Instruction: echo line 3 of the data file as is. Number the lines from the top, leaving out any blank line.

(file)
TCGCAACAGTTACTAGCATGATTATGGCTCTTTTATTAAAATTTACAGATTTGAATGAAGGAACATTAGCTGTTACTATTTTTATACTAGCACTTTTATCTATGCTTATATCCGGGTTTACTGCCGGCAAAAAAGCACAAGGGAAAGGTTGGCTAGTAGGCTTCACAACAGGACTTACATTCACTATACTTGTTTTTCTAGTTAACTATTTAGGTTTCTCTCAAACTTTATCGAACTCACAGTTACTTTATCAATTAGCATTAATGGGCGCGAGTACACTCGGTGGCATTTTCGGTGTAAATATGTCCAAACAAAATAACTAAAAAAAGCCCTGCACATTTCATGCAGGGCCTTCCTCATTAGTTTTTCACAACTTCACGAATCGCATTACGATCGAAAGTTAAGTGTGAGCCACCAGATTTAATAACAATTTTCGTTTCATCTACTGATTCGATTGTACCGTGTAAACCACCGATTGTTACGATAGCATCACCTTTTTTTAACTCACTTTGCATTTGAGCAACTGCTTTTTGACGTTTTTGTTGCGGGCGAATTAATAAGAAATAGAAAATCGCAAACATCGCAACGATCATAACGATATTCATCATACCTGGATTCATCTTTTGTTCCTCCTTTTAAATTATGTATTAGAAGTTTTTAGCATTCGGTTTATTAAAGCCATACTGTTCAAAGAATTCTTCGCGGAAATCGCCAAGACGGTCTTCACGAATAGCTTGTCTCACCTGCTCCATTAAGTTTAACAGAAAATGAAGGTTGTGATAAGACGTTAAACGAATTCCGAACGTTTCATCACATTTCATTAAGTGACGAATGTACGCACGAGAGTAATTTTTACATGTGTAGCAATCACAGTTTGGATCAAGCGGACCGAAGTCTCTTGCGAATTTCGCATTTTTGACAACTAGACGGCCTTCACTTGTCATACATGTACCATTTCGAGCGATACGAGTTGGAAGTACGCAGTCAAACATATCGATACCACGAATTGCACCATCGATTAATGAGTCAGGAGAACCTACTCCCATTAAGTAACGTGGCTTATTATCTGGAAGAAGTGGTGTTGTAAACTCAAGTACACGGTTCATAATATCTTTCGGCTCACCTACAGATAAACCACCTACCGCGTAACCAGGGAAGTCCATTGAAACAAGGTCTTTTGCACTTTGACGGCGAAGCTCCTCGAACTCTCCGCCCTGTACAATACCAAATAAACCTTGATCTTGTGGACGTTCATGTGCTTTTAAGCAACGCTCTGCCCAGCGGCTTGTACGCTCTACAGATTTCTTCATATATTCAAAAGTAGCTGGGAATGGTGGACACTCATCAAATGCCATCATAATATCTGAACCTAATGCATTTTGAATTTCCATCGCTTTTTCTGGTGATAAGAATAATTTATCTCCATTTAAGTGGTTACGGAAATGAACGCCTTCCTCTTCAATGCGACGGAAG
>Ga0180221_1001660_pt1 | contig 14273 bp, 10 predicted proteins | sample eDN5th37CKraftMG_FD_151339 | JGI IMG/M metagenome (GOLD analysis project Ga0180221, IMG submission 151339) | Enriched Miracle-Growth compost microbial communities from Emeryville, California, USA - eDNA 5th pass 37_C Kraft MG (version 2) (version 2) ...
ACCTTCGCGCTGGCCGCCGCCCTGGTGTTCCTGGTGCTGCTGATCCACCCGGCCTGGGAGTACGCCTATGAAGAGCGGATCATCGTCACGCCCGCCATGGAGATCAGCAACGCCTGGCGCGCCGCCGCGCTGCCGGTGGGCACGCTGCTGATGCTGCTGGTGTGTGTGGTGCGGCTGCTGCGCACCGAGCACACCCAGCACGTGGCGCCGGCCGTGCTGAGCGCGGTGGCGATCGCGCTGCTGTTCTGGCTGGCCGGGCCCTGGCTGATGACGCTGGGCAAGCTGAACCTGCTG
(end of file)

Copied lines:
ACCTTCGCGCTGGCCGCCGCCCTGGTGTTCCTGGTGCTGCTGATCCACCCGGCCTGGGAGTACGCCTATGAAGAGCGGATCATCGTCACGCCCGCCATGGAGATCAGCAACGCCTGGCGCGCCGCCGCGCTGCCGGTGGGCACGCTGCTGATGCTGCTGGTGTGTGTGGTGCGGCTGCTGCGCACCGAGCACACCCAGCACGTGGCGCCGGCCGTGCTGAGCGCGGTGGCGATCGCGCTGCTGTTCTGGCTGGCCGGGCCCTGGCTGATGACGCTGGGCAAGCTGAACCTGCTG